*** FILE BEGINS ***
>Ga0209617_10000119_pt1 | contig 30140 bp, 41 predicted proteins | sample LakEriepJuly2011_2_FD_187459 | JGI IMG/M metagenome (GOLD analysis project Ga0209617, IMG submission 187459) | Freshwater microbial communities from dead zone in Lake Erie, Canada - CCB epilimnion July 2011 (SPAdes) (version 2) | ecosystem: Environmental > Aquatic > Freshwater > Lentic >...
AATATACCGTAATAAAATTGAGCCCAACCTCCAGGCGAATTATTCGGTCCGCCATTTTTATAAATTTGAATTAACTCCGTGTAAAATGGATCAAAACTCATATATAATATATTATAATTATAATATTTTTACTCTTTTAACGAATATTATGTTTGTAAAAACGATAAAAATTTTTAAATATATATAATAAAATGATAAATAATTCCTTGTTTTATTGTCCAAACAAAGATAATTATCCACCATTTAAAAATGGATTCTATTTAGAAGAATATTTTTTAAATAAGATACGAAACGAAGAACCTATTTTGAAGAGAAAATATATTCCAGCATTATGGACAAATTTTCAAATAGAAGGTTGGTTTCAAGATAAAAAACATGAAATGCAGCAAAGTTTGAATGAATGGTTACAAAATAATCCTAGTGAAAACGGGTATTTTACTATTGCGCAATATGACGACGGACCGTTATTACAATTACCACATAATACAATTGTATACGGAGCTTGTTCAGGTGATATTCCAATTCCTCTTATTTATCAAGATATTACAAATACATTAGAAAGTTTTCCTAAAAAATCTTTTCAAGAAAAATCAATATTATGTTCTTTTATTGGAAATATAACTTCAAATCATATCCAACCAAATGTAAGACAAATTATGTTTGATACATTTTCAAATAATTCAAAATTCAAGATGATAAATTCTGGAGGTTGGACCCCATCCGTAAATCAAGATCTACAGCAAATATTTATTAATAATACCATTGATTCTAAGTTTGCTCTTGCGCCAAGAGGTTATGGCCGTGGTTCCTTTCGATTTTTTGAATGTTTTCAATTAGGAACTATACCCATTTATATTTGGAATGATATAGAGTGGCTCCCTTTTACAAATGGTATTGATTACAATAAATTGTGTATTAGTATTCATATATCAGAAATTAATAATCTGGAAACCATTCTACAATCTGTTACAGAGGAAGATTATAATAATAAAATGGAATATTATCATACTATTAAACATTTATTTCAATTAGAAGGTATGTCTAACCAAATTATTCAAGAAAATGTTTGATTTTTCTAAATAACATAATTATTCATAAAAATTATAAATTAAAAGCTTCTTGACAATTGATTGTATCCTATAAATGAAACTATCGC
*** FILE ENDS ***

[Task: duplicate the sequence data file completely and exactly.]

>Ga0209617_10000119_pt1 | contig 30140 bp, 41 predicted proteins | sample LakEriepJuly2011_2_FD_187459 | JGI IMG/M metagenome (GOLD analysis project Ga0209617, IMG submission 187459) | Freshwater microbial communities from dead zone in Lake Erie, Canada - CCB epilimnion July 2011 (SPAdes) (version 2) | ecosystem: Environmental > Aquatic > Freshwater > Lentic >...
AATATACCGTAATAAAATTGAGCCCAACCTCCAGGCGAATTATTCGGTCCGCCATTTTTATAAATTTGAATTAACTCCGTGTAAAATGGATCAAAACTCATATATAATATATTATAATTATAATATTTTTACTCTTTTAACGAATATTATGTTTGTAAAAACGATAAAAATTTTTAAATATATATAATAAAATGATAAATAATTCCTTGTTTTATTGTCCAAACAAAGATAATTATCCACCATTTAAAAATGGATTCTATTTAGAAGAATATTTTTTAAATAAGATACGAAACGAAGAACCTATTTTGAAGAGAAAATATATTCCAGCATTATGGACAAATTTTCAAATAGAAGGTTGGTTTCAAGATAAAAAACATGAAATGCAGCAAAGTTTGAATGAATGGTTACAAAATAATCCTAGTGAAAACGGGTATTTTACTATTGCGCAATATGACGACGGACCGTTATTACAATTACCACATAATACAATTGTATACGGAGCTTGTTCAGGTGATATTCCAATTCCTCTTATTTATCAAGATATTACAAATACATTAGAAAGTTTTCCTAAAAAATCTTTTCAAGAAAAATCAATATTATGTTCTTTTATTGGAAATATAACTTCAAATCATATCCAACCAAATGTAAGACAAATTATGTTTGATACATTTTCAAATAATTCAAAATTCAAGATGATAAATTCTGGAGGTTGGACCCCATCCGTAAATCAAGATCTACAGCAAATATTTATTAATAATACCATTGATTCTAAGTTTGCTCTTGCGCCAAGAGGTTATGGCCGTGGTTCCTTTCGATTTTTTGAATGTTTTCAATTAGGAACTATACCCATTTATATTTGGAATGATATAGAGTGGCTCCCTTTTACAAATGGTATTGATTACAATAAATTGTGTATTAGTATTCATATATCAGAAATTAATAATCTGGAAACCATTCTACAATCTGTTACAGAGGAAGATTATAATAATAAAATGGAATATTATCATACTATTAAACATTTATTTCAATTAGAAGGTATGTCTAACCAAATTATTCAAGAAAATGTTTGATTTTTCTAAATAACATAATTATTCATAAAAATTATAAATTAAAAGCTTCTTGACAATTGATTGTATCCTATAAATGAAACTATCGC